Inauguration Day: Invoking a feeling of pride
Published: Wednesday, January 23, 2013
Updated: Wednesday, January 23, 2013 00:01
The presidential inauguration is a historic event in which the newly elected president and vice president of the United States are ceremonially sworn into office and begin their next four year term.
It is a day of celebration and recognition for elected officials. A day that demonstrates the country’s beautiful foundation of democracy and allows American citizens to take part in welcoming these officials to a new term serving and directing the country.
On Monday, Americans gathered to welcome President Barack Obama to his second four year term in the 57th Presidential Inauguration, and to honor civil rights activist Martin Luther King Jr.
According to an article by Darlene Superville, a writer for The Associated Press, the president previously stated that King is someone he admires.
“King is one of two people he admires ‘more than anybody in American history.’ President Abraham Lincoln is the other,” Superville wrote.
In a nod to that admiration, Obama took his oath today using bibles previously owned by Lincoln and King. Obama also used Lincoln’s Bible in his 2009 ceremonial oath.
King’s words and principles were incorporated into various speeches throughout the ceremony.
Obama addressed the country in a way that was meant to not only inspire, but inform citizens of what they are to expect from his second four year term as President of the United States.
Topics in his speech included his determination to achieve equal rights for the gay community, immigrants and other minority groups.
“Our journey is not complete until our gay brothers and sisters are treated like everyone else under the law — for if we are truly created equal, then surely the love we commit to one another must be equal as well,” Obama said.
Obama made history by being the first to ever mention gay rights within his inaugural address.
Equality was a theme carried out through the duration of the president’s speech, which was all too fitting.
“That is our generation’s task — to make these words, these rights, these values — of Life and Liberty, and the Pursuit of Happiness — real for every American,” Obama said.
Americans flocked to Washington, D.C. or to their television sets to witness the $13 million inauguration ceremony, themed “Faith in America’s Future,” take place and to hear the president’s words.
The talk of the town, television broadcasts and social media was not only centered around the ceremony and Obama, but also the first family.
Many were concerned with what First Lady Michelle Obama was wearing, and what the couples two daughters were wearing.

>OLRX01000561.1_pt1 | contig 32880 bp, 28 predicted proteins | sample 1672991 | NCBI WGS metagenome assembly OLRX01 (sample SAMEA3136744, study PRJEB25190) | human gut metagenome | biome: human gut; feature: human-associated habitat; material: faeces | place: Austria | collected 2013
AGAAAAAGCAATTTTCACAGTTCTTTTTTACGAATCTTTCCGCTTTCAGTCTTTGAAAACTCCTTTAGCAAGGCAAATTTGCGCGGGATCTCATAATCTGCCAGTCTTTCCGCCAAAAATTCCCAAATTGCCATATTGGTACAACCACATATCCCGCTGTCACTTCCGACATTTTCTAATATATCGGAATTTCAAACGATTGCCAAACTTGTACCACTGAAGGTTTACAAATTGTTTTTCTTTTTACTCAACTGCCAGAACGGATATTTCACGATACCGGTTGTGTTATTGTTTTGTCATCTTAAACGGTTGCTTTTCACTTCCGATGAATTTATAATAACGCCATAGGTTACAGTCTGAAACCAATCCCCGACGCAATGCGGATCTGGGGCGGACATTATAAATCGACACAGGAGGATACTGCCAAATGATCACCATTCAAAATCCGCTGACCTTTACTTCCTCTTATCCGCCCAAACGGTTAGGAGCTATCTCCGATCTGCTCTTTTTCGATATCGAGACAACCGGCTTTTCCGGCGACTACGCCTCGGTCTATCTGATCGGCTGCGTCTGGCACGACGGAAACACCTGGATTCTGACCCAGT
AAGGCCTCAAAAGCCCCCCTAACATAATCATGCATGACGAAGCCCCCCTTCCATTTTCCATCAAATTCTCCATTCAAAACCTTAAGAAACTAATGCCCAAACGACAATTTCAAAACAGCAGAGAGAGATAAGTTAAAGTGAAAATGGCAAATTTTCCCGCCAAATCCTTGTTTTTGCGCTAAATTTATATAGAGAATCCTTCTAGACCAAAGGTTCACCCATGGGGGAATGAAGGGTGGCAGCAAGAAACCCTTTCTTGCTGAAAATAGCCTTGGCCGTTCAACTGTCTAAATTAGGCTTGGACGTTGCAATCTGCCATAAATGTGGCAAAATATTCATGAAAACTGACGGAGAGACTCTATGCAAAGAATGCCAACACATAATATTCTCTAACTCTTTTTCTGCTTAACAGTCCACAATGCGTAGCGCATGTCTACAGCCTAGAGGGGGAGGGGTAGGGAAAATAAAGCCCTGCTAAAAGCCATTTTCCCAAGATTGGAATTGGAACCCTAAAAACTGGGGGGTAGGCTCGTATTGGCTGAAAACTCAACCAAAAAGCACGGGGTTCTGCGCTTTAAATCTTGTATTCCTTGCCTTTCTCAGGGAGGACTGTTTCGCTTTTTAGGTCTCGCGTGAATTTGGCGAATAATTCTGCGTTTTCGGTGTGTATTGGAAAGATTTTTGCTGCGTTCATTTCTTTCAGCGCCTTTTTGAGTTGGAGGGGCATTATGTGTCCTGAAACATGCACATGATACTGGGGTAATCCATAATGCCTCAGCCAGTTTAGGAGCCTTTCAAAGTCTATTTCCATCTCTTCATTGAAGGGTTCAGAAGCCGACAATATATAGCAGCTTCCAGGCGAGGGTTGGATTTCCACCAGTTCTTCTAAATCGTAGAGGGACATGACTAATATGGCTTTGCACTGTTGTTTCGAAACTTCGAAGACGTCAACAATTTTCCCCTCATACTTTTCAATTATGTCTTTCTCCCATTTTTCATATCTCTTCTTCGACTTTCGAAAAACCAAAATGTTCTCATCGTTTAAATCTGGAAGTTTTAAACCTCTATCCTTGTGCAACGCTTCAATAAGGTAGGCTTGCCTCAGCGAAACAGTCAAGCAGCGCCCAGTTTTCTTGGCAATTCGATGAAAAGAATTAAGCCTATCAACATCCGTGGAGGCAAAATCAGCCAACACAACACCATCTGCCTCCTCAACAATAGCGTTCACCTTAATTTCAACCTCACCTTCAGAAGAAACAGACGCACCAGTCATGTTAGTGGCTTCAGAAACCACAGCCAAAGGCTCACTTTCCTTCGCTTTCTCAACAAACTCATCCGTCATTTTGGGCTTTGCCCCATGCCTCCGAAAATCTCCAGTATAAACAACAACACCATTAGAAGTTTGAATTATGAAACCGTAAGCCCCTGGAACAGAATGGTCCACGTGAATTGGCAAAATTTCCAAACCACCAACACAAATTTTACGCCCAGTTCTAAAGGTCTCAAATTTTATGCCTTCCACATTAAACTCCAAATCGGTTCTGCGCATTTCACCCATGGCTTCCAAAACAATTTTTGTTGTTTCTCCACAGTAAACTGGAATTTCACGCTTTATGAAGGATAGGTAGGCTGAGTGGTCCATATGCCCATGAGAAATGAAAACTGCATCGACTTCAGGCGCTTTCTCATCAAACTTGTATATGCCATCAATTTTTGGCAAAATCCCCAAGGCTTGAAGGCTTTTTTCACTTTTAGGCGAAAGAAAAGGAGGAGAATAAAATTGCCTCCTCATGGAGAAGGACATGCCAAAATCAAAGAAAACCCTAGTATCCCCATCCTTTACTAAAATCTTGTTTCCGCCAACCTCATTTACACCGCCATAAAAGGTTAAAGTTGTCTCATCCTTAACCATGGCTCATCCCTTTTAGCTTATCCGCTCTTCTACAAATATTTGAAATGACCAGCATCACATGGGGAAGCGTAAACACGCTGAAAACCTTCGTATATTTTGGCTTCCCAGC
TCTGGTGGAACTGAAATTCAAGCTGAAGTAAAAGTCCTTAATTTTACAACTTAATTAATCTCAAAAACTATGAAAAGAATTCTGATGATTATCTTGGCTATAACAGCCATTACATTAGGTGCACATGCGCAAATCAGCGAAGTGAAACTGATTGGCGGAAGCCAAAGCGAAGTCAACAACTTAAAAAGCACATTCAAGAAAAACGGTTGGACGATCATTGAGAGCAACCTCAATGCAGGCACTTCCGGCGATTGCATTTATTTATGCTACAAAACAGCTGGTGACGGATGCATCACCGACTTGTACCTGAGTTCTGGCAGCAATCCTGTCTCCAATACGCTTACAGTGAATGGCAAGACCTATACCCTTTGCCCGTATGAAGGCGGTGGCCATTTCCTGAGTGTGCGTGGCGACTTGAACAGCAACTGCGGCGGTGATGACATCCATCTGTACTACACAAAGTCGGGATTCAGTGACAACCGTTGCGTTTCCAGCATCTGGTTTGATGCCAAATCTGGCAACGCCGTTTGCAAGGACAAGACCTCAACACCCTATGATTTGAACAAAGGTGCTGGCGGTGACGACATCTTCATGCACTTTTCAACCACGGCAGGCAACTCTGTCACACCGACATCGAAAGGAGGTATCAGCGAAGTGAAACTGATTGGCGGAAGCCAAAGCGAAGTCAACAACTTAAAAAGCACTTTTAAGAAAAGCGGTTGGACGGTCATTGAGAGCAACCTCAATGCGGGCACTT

Many praised Michelle Obama’s designer choice. The first lady went with designer Thom Browne for her dress and coat, and donned a belt by J. Crew.
According to CBS News, Thom Browne was “proud and humbled” that the first lady chose him to design her wardrobe for the day.
And then there were the bangs. The first lady also donned her new hairstyle for the day’s ceremonies. Although this was not the first word of the hairdo, it was still very talked about.
The crowd was certainly massive, but the turn out was not quite as large as Obama’s first inauguration, which brought the biggest crowd to Washington, D.C. during inauguratorial events in history.
Many have said that second presidential terms tend to go sour for presidents, but Obama did not seem to be worried for this terms future. His words reflected confidence and determination for his plans for the next four years.
This is something that is nothing short of admirable, and could invoke a feeling of pride from Americans.
Watching the president being read his oath, and swearing to it, has to be one of the most inspiring and prideful experiences.
As an American citizen, there are many things that can be taken from Inauguration Day.
First and foremost, it gives citizens a feeling of pride. Pride to live a country that allows them freedoms that other countries do not supply. Pride to take part in democratic discourse. Pride to see The President of the United States take an oath to serve this country the best he or she can.
It’s a historical event that continues to be tradition in our country, and has given Americans a sense of pride for years.
The tradition began with the first President of the United States, George Washington, taking his oath of office on April 30, 1789 in New York City.
Some things have changed throughout the years, for example: the inaugural speech. Washington’s second speech is still known as the shortest in history, coming to just 135 words.
Throughout history, the speech has become an important part of the ceremony.
Some speeches have highlighted great times in history, while some have called the country’s attention to how low American had sunk.
However, looking backward and forward, allows Americans to see the country’s potential to make it through tough times, and celebrate what the future has in store.
It gives the president a chance to speak straight to the people who elected him, and them a chance to hear what he plans to do for them.
Typically, Inauguration Day takes place on Jan. 20, but whenever the specific date falls on a Sunday, the ceremony is moved to the Monday following, with a private oath swearing on Saturday or Sunday.
Historically, inauguration ceremonies took place on March 4, allowing enough time for votes to be hand tallied from elections, but as tallying became easier, the date was pushed up to January 20. The legislation for this can be found in the 20th Amendment of the United States Constitution.